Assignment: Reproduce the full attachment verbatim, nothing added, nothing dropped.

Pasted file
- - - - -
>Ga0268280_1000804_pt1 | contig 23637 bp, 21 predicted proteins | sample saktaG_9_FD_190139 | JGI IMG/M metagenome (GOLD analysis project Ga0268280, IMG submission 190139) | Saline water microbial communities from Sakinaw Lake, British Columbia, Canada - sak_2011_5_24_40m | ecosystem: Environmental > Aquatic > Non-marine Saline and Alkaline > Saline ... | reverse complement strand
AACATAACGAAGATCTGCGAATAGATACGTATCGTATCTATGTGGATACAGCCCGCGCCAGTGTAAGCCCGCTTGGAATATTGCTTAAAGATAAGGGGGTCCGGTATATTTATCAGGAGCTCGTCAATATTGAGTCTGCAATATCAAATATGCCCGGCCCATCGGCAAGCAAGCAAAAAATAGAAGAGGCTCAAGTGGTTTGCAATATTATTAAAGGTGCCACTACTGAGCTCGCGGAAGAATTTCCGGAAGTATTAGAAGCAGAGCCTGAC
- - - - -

>Ga0268280_1000804_pt1 | contig 23637 bp, 21 predicted proteins | sample saktaG_9_FD_190139 | JGI IMG/M metagenome (GOLD analysis project Ga0268280, IMG submission 190139) | Saline water microbial communities from Sakinaw Lake, British Columbia, Canada - sak_2011_5_24_40m | ecosystem: Environmental > Aquatic > Non-marine Saline and Alkaline > Saline ... | reverse complement strand
AACATAACGAAGATCTGCGAATAGATACGTATCGTATCTATGTGGATACAGCCCGCGCCAGTGTAAGCCCGCTTGGAATATTGCTTAAAGATAAGGGGGTCCGGTATATTTATCAGGAGCTCGTCAATATTGAGTCTGCAATATCAAATATGCCCGGCCCATCGGCAAGCAAGCAAAAAATAGAAGAGGCTCAAGTGGTTTGCAATATTATTAAAGGTGCCACTACTGAGCTCGCGGAAGAATTTCCGGAAGTATTAGAAGCAGAGCCTGAC